Norway-based Nordic Aquafarms just cleared a major hurdle in its efforts to demolish a dilapidated pulp mill site and build a $650 million land-based fish farm on the Samoa Peninsula.
At the end of an all-day hearing Wednesday, a shorthanded Humboldt County Board of Supervisors denied an appeal brought by two environmental organizations and the Humboldt Fishermen’s Marketing Association.
The vote was unanimous, 4-0, with Fifth District Supervisor Steve Madrone absent due to a family emergency. Prior to the vote, Third District Supervisor Mike Wilson sought additional commitments from Nordic, based on a variety of community concerns, and following a half-hour of closed-door negotiations between staff and company executives, Nordic agreed to a few additional conditions.
For example, the company committed to giving an annual sustainability report describing efforts to decarbonize its trucking activities, the greenhouse gas impacts associated with its fish feed and other relevant issues. The invitation-only meetings will include non-government organizations, community leaders, academia, tribal government leadership and members of the public.
Planning and Building Director John Ford said a forum will be created “where issues and solutions are discussed by all [and] agreed-upon elements can be incorporated into Nordic’s sustainability goals in the following years.”
Nordic committed a minimum of $25,000 annually, to be combined with matching funds and sponsorships to finance community projects, Ford said.
Nordic executives did push back a bit on some other requests from Wilson, including one to devote money to purchasing carbon sequestration credits from local projects and another that asked for regular testing of the effluent stream. Regarding the latter, the executives argued that the meaningful testing will be done on the fish within the factory whereas testing for DNA and RNA matter in the effluent could be misleading, giving false positive results that don’t actually say anything about the effluent’s potential risks.
“So the struggle there is that requiring the testing would not result in achieving anything that provided anything meaningful,” Ford said. “It would require them to do work, but it may or may not produce results that are of value.”
As for the proposal to require Nordic to purchase carbon sequestration credits, Ford noted that the project’s Environmental Impact Report doesn’t consider greenhouse gas emissions from fish feed. Earlier in the meeting he made an analogy, saying this calculation was akin to asking a grocery store to account for the operations of a dairy that supplies its milk and cheese. And he said environmental case law says any requirements must have rough proportionality to the impact being created.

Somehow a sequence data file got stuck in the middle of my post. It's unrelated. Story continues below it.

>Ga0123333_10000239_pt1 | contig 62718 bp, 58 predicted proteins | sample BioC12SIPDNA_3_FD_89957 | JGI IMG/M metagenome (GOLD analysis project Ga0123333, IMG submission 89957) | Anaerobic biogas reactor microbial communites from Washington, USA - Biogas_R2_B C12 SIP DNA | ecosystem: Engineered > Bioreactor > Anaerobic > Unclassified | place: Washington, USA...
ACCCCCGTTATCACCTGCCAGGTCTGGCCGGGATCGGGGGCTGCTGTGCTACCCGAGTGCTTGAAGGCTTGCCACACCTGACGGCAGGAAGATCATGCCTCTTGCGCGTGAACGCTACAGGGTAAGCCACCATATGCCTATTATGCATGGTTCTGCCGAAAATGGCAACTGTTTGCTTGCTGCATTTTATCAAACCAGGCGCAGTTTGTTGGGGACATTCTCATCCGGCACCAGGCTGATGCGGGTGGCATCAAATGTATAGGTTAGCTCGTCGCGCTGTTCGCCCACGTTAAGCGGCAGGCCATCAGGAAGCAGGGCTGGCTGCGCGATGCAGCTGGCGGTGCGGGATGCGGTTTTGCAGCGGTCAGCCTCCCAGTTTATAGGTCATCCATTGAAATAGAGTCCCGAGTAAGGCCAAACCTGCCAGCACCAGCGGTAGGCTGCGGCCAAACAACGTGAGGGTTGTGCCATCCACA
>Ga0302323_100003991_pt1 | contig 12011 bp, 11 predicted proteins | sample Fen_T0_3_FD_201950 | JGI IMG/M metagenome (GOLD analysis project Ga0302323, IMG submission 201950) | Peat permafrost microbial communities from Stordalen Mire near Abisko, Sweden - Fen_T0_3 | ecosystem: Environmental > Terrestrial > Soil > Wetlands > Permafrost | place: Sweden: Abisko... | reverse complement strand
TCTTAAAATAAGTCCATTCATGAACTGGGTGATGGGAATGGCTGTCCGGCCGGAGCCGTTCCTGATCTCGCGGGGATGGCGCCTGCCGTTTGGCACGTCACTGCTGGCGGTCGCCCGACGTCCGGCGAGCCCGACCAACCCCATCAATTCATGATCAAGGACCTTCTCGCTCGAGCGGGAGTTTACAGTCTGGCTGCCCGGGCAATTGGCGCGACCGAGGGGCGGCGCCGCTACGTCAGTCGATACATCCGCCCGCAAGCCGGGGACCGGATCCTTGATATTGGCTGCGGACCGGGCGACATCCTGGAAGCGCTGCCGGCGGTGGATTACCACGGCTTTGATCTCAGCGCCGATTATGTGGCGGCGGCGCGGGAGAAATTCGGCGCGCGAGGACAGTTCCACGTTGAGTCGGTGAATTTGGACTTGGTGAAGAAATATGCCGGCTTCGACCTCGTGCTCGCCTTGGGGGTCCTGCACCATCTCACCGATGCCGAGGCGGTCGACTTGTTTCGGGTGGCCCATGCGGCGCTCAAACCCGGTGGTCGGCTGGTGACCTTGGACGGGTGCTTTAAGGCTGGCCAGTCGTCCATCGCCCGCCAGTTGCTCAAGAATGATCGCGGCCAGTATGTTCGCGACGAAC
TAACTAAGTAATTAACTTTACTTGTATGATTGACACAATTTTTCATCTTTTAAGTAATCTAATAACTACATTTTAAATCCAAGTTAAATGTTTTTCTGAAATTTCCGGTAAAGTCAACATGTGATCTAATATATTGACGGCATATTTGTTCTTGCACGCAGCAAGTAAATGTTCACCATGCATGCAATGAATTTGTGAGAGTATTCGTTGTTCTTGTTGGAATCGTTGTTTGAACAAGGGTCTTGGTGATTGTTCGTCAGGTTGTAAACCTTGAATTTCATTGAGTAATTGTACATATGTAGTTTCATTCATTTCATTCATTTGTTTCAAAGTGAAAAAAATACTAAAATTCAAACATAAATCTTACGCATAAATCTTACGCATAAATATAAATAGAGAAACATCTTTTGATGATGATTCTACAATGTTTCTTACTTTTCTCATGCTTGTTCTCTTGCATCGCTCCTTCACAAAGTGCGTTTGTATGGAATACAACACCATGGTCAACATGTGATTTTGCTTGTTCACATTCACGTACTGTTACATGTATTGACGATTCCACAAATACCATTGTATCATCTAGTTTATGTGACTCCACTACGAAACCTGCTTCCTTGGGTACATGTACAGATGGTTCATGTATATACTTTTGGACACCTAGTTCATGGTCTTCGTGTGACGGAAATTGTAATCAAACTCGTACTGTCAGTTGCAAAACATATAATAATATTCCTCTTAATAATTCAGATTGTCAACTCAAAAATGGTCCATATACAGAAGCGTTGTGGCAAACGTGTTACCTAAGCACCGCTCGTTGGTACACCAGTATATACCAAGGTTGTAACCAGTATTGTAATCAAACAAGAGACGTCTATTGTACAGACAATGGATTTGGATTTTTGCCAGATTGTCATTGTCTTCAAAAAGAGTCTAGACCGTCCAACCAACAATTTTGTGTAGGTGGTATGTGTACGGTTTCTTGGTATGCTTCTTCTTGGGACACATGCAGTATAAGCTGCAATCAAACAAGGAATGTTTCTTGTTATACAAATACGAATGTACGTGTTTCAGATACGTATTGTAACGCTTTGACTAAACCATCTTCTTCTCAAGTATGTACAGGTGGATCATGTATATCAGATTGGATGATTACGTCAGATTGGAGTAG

“And so you can’t just apply a fee that is inconsistent with achieving an objective or mitigating an impact,” he said. However, he added that these rules become irrelevant when an applicant — Nordic, in this case — is willing to agree to such a condition of their own free will.
Ford went on to say Nordic had agreed to a new condition whereby, before moving on to phase two of construction, the project must be operating in compliance with the county-issued Coastal Development Permit along with any other local, state or federal permits.
Today’s ruling isn’t the only green light Nordic needs. In order for the project to proceed, Nordic Aquafarms California, LLC, a subsidiary of the Norwegian corporation, must obtain additional permits, as must the Humboldt Bay Harbor, Recreation and Conservation District. For example, the California Coastal Commission and the North Coast Regional Water Quality Control Board must approve plans for water intake and ocean outfall infrastructure.
But the county is considered the lead agency under the California Environmental Quality Act, making it responsible for certifying the project’s Environmental Impact Report and approving the necessary Coastal Development Permit and Special Permit.
The appeal was brought by the Redwood Region Audubon Society, 350 Humboldt and the Humboldt Fisherman’s Marketing Association, all of which had representatives on hand Wednesday to argue their position — namely, that the environmental report is insufficient and the project should be further evaluated via additional studies to consider broader elements of the anticipated impacts, including energy usage, greenhouse gas emissions, biological impacts and more.
Prior to voting to deny the appeal, Wilson said the projects isn’t exactly where he wants it to be in relation to greenhouse gas emissions and other impacts.
“But I’m going to say that we have an opportunity here with relationship to cleanup of this site,” Wilson said. “We have an opportunity with relationship to economic development beyond this, in terms of other opportunities. And I think there are opportunities to improve even this project moving forward. … And I’m hopeful that we have an applicant that is there with his community in doing those things.”
Second District Supervisor Michelle Bushnell thanked county staff and Nordic personnel, saying the project is “not perfect to our community standards, but I hope that you recognize that this is our home … [and] we want our community thought about in that partnership.”
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